Philanthropists hope to save Bay Area art scene

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Many artists struggle to stay in the Bay Area. Now the people who sell art are also being forced out by high rents. Hoping to hang on to San Francisco's art community, some local philanthropists are stepping in. (KGO-TV)

Many artists struggle to stay in the Bay Area. Now the people who sell art are also being forced out by high rents. Hoping to hang on to San Francisco's art community, some local philanthropists are actually stepping in.

The walls are finally ready for artwork at the Bay Area's newest art center -- the Minnesota Street Project in San Francisco's Dogpatch neighborhood.


"The impetus for the all project all came because of the potential exodus really of galleries and artists from San Francisco, because the real estate prices were just going too high," said Deborah Rappaport, philanthropist and founder of the Minnesota Street Project.

Commercial and industrial real estate prices have skyrocketed. The San Francisco Arts Commission said, nearly 20 percent of the city's art workspace leases have not been renewed. Those that are, often double and triple in cost.

"We had already been displaced from a downtown union square gallery," said gallery owner Patricia Bransten. She saw the rent on her old gallery more than triple.

Rappaport and her husband are trying to help. They bought and leased three buildings to house art galleries, create space for nonprofits, and provide workspace for 35 artists like Arash Fayez.


"With this mentality, that's starting something for the artists and you are sure that the studio will be here for a while," Fayez said.

Bransten will be taking advantage of the new gallery space.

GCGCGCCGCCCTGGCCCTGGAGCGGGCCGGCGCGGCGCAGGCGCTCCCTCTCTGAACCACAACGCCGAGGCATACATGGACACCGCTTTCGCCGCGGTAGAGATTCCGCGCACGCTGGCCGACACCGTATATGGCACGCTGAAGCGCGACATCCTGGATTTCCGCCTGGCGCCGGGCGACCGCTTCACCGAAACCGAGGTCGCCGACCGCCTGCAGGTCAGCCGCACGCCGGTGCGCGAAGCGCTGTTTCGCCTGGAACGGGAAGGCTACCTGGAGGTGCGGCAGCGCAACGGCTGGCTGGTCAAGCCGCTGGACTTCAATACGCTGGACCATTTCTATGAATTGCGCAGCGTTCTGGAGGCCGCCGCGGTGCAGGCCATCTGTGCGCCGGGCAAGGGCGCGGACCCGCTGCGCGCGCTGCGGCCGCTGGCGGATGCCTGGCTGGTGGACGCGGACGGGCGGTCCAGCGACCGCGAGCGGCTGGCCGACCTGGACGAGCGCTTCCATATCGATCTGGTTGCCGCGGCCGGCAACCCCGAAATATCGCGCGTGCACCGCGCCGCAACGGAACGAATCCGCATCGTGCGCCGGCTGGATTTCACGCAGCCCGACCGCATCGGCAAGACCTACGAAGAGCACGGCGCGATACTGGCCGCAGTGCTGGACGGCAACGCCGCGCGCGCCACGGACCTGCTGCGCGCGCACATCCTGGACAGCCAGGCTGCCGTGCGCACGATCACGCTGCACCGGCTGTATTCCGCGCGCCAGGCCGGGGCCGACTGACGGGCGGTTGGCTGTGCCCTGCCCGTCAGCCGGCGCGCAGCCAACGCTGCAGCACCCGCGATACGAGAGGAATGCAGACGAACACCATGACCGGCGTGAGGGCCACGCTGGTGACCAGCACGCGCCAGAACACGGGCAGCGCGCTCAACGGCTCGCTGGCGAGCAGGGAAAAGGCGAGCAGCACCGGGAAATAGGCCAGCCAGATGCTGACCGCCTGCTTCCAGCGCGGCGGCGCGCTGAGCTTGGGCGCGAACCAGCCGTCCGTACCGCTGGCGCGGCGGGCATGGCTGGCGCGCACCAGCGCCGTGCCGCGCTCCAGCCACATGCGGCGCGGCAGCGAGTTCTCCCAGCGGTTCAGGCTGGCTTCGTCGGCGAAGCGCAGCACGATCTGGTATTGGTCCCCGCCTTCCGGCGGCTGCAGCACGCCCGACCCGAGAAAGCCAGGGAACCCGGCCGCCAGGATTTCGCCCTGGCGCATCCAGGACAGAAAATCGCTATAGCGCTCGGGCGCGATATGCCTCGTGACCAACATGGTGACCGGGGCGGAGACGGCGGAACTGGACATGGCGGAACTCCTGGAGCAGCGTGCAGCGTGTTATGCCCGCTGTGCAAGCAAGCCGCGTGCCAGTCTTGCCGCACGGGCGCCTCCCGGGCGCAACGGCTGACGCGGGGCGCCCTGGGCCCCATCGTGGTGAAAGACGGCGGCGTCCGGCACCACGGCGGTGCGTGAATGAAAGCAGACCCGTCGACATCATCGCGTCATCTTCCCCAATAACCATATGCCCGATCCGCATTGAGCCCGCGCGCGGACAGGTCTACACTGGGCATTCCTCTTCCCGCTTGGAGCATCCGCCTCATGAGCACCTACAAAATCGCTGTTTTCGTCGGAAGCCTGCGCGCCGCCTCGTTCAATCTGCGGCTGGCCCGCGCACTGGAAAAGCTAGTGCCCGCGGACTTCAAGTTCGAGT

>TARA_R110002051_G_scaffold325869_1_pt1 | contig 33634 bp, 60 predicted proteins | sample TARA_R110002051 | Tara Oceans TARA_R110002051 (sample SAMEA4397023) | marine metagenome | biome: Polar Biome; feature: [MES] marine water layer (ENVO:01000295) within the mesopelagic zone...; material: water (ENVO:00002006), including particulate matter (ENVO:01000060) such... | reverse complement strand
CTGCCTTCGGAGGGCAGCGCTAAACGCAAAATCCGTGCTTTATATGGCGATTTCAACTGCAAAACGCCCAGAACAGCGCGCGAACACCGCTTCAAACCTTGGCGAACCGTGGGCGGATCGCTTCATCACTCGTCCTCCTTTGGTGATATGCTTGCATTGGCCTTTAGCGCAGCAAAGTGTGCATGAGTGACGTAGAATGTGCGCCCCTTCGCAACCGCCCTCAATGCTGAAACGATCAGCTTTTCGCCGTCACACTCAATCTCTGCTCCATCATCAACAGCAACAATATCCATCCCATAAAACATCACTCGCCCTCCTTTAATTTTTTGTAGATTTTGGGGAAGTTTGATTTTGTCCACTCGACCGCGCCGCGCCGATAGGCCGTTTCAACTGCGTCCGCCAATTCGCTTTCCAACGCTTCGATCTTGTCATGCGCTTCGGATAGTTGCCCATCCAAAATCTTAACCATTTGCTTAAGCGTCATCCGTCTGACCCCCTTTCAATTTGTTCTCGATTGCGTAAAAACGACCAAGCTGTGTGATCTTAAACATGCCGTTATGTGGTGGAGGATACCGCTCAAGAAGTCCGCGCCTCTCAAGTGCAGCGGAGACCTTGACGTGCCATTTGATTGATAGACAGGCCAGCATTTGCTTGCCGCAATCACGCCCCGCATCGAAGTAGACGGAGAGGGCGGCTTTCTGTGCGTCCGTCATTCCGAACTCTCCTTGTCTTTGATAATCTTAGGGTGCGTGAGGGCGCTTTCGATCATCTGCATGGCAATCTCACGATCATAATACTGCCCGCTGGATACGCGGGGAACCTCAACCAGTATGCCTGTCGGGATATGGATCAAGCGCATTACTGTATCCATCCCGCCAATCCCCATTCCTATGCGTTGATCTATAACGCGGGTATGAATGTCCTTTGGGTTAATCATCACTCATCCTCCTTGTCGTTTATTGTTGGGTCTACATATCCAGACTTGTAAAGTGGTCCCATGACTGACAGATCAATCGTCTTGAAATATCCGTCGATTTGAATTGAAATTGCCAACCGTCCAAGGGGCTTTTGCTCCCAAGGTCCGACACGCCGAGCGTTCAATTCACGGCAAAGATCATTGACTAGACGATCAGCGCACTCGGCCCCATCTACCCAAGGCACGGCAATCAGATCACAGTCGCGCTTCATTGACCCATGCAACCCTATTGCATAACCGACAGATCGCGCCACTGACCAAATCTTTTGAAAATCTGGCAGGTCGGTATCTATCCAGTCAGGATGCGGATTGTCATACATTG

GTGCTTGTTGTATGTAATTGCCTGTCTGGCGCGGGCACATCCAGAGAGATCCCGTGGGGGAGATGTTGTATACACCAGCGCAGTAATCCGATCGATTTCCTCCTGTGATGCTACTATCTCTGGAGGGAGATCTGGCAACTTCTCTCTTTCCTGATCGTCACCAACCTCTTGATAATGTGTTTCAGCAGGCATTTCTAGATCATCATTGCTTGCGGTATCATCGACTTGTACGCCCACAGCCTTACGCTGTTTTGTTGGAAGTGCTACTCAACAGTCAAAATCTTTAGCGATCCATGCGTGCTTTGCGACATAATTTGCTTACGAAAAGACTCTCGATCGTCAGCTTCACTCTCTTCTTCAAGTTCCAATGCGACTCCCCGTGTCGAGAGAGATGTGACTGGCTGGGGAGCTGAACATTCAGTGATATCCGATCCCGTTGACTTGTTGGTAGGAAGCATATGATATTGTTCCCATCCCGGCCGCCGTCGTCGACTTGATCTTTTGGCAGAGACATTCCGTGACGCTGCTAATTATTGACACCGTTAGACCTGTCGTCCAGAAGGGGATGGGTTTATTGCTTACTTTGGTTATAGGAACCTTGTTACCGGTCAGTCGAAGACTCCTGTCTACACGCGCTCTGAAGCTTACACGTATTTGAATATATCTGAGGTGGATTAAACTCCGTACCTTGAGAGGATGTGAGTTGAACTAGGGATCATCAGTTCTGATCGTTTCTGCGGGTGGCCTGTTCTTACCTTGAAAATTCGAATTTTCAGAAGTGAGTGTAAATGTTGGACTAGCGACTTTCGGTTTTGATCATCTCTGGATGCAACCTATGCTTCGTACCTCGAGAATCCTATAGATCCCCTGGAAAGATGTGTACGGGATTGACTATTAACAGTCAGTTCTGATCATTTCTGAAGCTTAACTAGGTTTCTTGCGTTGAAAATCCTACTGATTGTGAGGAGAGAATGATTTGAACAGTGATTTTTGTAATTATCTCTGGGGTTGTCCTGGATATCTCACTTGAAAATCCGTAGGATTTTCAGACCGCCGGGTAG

When we first visited Bransten's art gallery a few weeks ago, she was still looking at a mess. But earlier this week, it started coming together. She plans to join 11 more permanent galleries in the building, including the Eleanor Harwood Gallery.

"I've been by myself in the Mission for 10 years at an absolutely destination oriented space, where people have to come to us, we don't really have foot traffic, and that is going to be absolutely different in this space," said Harwood.


The Minnesota Project is for profit, but hopes to keep costs down by creating flexible spaces for galleries.

"There are lots of shared amenities, be it the common space, shipping and receiving, meeting rooms," said architect Mark Jensen.

"We can't solve all the problems in San Francisco, but this was the one where we had enough knowledge, enough means, and enough passion to pull it off, I think," said Rappaport.

The Minnesota Project will open to the public this Sunday.

Click here to learn more about the Minnesota Street Project.

Written and produced by Ken Miguel
Related Topics:
societyartreal estatenon-profitbay areaSan FranciscoDogpatch
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